Just like clockwork, gas prices are spiking.
Americans are pumping gas that costs about $3.60 a gallon right now, 30-cents higher than two months ago.
Still, analysts say you should keep it in perspective.
"It was only a few years ago that almost all of us were paying about $4," points out AAA's Michael Green.
Even though they expect another hike of 10-cents or so by May, gas prices are actually predicted to be lower than last summer, largely because of growing supplies.
The Energy Information Administration predicts the typical American motorist will shell out $3.57 for a gallon of self-serve, no-lead gasoline, a penny per gallon cheaper than during the April to September period last year.
"That's essentially the same number," said EIA Administrator Adam Sieminski during a conference call with reporters. But the good news is that this will be the lowest fuel price motorists have paid since 2010 during the period when driving peaks in the U.S.
Don't be surprised to see fuel prices start to rise in the coming weeks as the weather warms and motorists start clocking more mileage. That's likely to be particularly true in the Midwest and other parts of the country just seeing the last of a harsh winter's snow melt away. Prices are then expected to dip for the rest of the extended summer season.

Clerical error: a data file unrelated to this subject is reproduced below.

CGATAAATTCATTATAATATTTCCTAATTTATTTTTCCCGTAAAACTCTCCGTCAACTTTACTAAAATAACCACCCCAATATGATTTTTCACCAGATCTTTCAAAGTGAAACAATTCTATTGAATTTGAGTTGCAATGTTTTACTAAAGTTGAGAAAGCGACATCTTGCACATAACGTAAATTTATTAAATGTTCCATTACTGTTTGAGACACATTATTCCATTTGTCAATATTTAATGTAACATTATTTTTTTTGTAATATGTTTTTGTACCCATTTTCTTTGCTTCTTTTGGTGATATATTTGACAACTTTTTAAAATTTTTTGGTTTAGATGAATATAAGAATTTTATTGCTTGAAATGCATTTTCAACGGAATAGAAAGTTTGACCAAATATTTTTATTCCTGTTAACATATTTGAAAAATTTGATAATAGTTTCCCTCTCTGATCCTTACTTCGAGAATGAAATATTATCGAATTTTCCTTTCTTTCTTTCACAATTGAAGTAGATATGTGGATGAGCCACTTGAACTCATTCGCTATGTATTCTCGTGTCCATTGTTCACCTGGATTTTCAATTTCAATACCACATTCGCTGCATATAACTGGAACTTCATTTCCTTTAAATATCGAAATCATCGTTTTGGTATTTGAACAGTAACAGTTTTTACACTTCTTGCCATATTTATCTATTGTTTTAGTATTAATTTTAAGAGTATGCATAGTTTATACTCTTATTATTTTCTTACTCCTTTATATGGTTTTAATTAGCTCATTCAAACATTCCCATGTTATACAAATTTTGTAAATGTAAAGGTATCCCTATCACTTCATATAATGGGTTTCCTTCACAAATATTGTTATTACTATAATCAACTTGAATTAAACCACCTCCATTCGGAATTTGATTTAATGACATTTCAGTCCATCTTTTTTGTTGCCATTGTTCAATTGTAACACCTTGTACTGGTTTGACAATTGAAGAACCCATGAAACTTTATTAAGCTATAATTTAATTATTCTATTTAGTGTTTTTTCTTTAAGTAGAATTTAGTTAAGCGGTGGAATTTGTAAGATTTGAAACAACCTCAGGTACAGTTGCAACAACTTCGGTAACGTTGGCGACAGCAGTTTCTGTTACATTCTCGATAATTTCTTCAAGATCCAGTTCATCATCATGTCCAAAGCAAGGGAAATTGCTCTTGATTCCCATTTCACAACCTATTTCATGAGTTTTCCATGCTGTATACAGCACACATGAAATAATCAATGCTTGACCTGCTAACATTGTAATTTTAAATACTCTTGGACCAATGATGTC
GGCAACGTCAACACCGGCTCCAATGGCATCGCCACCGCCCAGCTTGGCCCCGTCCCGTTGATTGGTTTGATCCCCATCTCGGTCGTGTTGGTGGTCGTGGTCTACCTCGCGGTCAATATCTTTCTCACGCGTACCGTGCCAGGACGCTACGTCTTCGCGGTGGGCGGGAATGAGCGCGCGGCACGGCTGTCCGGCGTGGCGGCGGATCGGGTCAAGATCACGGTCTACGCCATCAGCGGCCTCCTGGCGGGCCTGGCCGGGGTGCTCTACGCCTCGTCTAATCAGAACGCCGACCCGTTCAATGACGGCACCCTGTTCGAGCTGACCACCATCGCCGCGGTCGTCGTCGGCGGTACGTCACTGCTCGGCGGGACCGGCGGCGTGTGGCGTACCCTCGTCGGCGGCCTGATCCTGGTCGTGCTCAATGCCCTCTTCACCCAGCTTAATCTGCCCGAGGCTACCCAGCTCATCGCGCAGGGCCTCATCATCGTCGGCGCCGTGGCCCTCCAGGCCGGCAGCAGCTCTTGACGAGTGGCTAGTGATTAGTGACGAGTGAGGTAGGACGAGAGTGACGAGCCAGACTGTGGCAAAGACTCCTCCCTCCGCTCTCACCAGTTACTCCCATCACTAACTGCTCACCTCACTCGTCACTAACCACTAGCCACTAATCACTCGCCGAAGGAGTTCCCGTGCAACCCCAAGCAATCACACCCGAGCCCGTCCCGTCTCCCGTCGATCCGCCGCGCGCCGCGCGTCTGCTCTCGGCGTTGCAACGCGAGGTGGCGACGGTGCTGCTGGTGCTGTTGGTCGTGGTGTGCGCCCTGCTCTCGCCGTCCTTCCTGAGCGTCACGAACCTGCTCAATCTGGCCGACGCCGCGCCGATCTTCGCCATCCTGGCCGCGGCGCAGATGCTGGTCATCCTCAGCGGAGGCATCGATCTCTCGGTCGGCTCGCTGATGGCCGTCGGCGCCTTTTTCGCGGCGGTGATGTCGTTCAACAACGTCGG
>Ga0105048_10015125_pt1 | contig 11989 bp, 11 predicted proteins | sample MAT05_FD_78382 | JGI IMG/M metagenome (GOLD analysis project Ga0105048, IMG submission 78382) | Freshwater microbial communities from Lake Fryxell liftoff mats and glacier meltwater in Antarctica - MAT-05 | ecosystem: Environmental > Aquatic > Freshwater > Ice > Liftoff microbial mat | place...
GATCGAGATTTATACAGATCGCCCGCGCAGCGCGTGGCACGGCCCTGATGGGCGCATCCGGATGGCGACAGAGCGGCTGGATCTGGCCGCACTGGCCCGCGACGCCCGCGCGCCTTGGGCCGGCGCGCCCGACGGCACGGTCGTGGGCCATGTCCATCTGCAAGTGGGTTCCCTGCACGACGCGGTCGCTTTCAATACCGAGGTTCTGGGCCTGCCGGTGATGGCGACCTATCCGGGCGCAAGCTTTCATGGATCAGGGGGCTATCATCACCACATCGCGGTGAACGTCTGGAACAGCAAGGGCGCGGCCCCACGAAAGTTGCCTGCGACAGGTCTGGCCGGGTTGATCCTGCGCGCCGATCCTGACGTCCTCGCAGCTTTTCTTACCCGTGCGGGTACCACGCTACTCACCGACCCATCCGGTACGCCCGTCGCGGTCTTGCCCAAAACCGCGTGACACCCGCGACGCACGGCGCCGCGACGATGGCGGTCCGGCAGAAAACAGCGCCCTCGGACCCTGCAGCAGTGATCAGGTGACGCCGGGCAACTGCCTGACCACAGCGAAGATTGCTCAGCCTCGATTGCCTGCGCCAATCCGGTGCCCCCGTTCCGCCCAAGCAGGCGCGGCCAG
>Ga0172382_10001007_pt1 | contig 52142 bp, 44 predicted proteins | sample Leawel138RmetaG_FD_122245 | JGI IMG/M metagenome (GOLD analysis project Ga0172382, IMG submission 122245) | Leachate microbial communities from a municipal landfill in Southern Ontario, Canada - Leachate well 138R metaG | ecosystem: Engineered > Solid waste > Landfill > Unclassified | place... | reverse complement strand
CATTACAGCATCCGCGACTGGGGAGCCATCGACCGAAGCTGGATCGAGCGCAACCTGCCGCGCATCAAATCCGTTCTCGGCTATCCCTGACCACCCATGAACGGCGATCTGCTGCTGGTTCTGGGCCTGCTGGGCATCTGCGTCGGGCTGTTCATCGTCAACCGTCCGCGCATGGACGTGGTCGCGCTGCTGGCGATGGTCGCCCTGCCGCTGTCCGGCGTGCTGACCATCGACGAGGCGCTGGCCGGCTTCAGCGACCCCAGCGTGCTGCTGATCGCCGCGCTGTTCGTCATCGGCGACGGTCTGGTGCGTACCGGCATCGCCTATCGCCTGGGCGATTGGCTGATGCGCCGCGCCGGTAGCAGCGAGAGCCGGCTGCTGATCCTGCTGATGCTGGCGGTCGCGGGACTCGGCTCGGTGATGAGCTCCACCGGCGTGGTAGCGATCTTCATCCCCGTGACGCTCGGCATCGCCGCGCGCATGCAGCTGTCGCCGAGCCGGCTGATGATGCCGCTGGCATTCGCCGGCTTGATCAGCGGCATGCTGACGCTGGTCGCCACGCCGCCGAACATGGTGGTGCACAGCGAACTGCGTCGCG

Prices are impacted by a variety of factors, including consumer demand in the U.S. But petroleum futures are increasingly linked to usage abroad, particularly in booming markets like China, India and Brazil.
On the other hand, there's been a surge in production, especially in North America. That has been helping to offset any increased demand overseas. Significantly, Brent crude, the benchmark used for pricing oil in much of the world, is expected to see a 4 percent decline in price this year.
But other factors, including an expansion of the Ukrainian crisis, or a renewed flare-up of Mideast violence, could shift the forecast for U.S. fuel prices.
Barring a major crisis, however, the EIA anticipates that fuel prices for all of 2014 will dip to an average $3.45 a gallon, down from $3.51 last year – and also the lowest figure since 2010.